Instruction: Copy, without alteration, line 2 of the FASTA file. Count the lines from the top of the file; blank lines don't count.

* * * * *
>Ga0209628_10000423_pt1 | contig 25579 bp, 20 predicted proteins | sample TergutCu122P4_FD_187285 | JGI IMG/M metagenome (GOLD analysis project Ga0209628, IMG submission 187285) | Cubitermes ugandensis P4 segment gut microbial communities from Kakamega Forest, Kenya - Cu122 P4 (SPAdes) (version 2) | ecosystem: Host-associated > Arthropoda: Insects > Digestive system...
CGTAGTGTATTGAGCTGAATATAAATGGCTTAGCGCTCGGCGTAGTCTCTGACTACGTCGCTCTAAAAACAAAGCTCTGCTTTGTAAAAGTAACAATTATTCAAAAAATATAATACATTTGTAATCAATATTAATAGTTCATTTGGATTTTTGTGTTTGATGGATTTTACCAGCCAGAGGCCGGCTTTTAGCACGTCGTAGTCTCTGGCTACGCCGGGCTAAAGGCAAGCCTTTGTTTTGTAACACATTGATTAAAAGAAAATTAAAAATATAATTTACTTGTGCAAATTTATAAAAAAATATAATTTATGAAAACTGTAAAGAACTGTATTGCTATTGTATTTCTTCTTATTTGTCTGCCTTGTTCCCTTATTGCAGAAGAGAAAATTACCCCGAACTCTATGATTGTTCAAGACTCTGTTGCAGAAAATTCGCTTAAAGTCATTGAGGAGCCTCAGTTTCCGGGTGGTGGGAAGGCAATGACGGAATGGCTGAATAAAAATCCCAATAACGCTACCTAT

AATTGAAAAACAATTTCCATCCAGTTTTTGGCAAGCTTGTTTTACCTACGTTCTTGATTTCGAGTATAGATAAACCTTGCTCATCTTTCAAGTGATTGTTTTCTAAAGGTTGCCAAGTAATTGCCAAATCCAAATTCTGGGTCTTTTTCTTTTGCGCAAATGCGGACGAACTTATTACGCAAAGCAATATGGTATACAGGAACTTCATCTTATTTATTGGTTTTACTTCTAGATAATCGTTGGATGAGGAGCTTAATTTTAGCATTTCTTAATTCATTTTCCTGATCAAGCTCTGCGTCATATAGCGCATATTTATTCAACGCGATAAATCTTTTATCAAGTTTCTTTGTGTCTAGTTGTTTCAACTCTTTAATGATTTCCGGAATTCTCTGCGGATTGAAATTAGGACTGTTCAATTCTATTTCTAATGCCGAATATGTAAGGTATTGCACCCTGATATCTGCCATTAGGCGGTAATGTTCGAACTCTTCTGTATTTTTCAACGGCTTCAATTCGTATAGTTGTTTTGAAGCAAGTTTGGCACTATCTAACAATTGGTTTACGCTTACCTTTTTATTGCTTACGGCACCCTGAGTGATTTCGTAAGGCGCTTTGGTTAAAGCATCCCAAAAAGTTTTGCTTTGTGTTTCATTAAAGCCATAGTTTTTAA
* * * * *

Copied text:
CGTAGTGTATTGAGCTGAATATAAATGGCTTAGCGCTCGGCGTAGTCTCTGACTACGTCGCTCTAAAAACAAAGCTCTGCTTTGTAAAAGTAACAATTATTCAAAAAATATAATACATTTGTAATCAATATTAATAGTTCATTTGGATTTTTGTGTTTGATGGATTTTACCAGCCAGAGGCCGGCTTTTAGCACGTCGTAGTCTCTGGCTACGCCGGGCTAAAGGCAAGCCTTTGTTTTGTAACACATTGATTAAAAGAAAATTAAAAATATAATTTACTTGTGCAAATTTATAAAAAAATATAATTTATGAAAACTGTAAAGAACTGTATTGCTATTGTATTTCTTCTTATTTGTCTGCCTTGTTCCCTTATTGCAGAAGAGAAAATTACCCCGAACTCTATGATTGTTCAAGACTCTGTTGCAGAAAATTCGCTTAAAGTCATTGAGGAGCCTCAGTTTCCGGGTGGTGGGAAGGCAATGACGGAATGGCTGAATAAAAATCCCAATAACGCTACCTAT